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Archive for the ‘Bill Morrissey’ Category

Birches – Bill Morrissey: A Married Couple’s Love Song

June 16, 2010

Birches – A Married Couple’s Love Song

Written and performed by Bill Morrissey

In his song, “Casey, Illinois,” Bill Morrissey sings, “Now I’m not young in a young man’s game,” a sad truth; playing and listening to rock music favors the young. The quintessential rock music still flows from Elvis’s braggadocio and broken heart rhythm and blues and Chuck Berry’s car songs. We grow excited about that new young band (Kings of Leon, anyone) and often forget or shake our heads over the Stones in their 60’s still trying to rock and roll. Many of the best artists have continued to produce as they enter their senior years and their audience ages too.

Yet much of the best music comes from older artist dealing with themes of maturity and much of the audience has aged too. Think of Dylan’s recent work – perhaps more resonant that anything he has ever written. Neil Young still thrashes about trying to make sense of the world as he sees it while Van Morrison still seeks his vision, only not as a young man would. Springsteen’s movie song, “The Wrestler,” grapples with finding victory in accepting one’s fate. Dylan’s song “Red River Shore” – arguably one of his best ever – may make no sense for the 20-year-old college student who lacks the experiences to understand, but it resonates with sadness and recognition to the older listener.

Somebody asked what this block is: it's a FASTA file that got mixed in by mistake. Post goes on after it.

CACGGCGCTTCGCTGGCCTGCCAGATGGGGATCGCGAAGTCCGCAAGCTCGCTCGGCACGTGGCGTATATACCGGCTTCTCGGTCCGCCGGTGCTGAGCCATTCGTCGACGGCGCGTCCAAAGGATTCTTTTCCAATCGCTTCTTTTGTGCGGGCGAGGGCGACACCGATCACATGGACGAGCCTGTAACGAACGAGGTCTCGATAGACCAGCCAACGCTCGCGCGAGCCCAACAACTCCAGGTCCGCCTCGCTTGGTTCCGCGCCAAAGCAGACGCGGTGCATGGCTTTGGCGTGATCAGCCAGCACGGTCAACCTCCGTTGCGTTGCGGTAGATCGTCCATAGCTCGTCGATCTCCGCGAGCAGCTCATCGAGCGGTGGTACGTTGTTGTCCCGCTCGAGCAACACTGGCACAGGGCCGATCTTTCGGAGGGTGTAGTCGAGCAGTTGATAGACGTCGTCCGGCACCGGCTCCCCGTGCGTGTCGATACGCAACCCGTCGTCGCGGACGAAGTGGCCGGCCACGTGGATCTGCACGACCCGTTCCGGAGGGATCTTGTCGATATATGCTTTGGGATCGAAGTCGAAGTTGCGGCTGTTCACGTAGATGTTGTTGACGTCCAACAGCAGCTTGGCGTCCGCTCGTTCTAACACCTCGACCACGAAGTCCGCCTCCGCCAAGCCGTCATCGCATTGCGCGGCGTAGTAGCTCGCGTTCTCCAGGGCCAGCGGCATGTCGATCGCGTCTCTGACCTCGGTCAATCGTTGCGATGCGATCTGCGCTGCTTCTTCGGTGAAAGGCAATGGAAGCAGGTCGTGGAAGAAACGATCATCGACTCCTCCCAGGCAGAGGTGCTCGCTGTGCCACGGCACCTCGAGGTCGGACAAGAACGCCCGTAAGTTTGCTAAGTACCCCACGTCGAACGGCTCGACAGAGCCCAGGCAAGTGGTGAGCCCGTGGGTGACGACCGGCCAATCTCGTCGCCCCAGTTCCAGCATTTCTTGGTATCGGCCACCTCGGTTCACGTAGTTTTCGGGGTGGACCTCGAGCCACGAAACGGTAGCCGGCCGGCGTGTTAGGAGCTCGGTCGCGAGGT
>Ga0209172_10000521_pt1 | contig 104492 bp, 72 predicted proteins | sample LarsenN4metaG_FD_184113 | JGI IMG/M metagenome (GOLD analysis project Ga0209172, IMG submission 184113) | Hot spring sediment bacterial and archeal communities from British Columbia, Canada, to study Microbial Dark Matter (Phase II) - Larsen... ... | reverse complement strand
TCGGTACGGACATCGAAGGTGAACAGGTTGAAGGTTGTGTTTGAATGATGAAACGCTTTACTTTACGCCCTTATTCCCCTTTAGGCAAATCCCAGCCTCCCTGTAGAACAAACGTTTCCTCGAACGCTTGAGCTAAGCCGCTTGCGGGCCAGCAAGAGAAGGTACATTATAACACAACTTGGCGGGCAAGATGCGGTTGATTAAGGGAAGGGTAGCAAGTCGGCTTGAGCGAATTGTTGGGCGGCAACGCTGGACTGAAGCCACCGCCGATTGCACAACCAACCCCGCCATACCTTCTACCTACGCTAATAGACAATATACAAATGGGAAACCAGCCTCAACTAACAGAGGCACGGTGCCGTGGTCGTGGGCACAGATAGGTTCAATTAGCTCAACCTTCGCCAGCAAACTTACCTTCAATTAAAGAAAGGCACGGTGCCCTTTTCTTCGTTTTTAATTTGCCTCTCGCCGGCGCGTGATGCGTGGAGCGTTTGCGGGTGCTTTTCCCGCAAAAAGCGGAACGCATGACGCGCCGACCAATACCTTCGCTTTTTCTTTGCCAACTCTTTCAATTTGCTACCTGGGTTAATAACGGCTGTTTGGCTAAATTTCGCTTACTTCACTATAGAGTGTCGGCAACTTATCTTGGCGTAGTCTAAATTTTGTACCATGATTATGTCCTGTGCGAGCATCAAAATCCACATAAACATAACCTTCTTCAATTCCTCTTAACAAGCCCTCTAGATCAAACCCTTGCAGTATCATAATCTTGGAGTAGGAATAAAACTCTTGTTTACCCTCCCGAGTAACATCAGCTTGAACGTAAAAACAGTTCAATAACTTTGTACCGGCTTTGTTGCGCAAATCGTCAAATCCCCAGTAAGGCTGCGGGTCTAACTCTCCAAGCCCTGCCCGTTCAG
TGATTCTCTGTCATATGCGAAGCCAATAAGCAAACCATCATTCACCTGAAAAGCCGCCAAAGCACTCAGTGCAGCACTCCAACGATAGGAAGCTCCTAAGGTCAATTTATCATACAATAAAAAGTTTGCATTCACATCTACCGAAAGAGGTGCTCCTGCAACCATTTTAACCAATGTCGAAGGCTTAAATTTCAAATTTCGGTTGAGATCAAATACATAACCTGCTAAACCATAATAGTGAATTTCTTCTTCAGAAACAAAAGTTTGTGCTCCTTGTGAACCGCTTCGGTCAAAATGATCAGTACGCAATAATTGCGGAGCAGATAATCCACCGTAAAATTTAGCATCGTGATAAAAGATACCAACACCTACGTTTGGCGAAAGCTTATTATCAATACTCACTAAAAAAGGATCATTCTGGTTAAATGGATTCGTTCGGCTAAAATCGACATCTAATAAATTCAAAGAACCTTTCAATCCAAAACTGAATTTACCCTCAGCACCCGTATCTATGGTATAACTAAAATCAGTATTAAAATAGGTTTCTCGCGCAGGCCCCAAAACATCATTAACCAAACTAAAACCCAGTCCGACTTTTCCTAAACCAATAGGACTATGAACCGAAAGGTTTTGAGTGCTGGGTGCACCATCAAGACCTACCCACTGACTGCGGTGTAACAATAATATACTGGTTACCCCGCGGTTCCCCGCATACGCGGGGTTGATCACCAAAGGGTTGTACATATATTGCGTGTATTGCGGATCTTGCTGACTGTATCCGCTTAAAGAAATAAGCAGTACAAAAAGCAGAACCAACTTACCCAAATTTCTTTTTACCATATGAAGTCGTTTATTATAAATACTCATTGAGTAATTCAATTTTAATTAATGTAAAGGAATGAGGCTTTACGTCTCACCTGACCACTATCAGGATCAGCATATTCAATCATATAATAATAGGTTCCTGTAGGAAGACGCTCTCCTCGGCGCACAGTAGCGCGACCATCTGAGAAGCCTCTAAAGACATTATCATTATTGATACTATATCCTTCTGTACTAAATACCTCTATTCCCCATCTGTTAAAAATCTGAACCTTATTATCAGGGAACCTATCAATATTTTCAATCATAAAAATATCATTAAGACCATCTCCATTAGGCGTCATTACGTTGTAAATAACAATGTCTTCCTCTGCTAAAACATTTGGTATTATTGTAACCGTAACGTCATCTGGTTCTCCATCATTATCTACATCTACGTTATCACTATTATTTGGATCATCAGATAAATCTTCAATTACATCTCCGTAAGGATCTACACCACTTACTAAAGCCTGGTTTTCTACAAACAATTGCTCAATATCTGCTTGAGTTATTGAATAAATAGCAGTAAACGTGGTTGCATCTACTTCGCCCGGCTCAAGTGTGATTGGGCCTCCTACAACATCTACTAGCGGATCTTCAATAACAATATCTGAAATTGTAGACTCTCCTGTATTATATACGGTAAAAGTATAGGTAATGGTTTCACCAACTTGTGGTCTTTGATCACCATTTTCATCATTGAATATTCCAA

Bill Morrissey’s “Birches,” a love song as moving as any you will hear, stands as an example of a song that the young man or woman may not comprehend, but will rivet the middle age man or woman as it captures the small defeats and victories that infuse a marriage. Those familiar with Morrissey know the intricate craftsmanship that goes into his story-songs: concise, rich and telling details. Others have likened him to minimalist short-story writers like Raymond Carver, though the better comparison seems to be Andre Dubus given the New England settings, the deep empathy for their characters and the underlying spiritual dimensions in their work.

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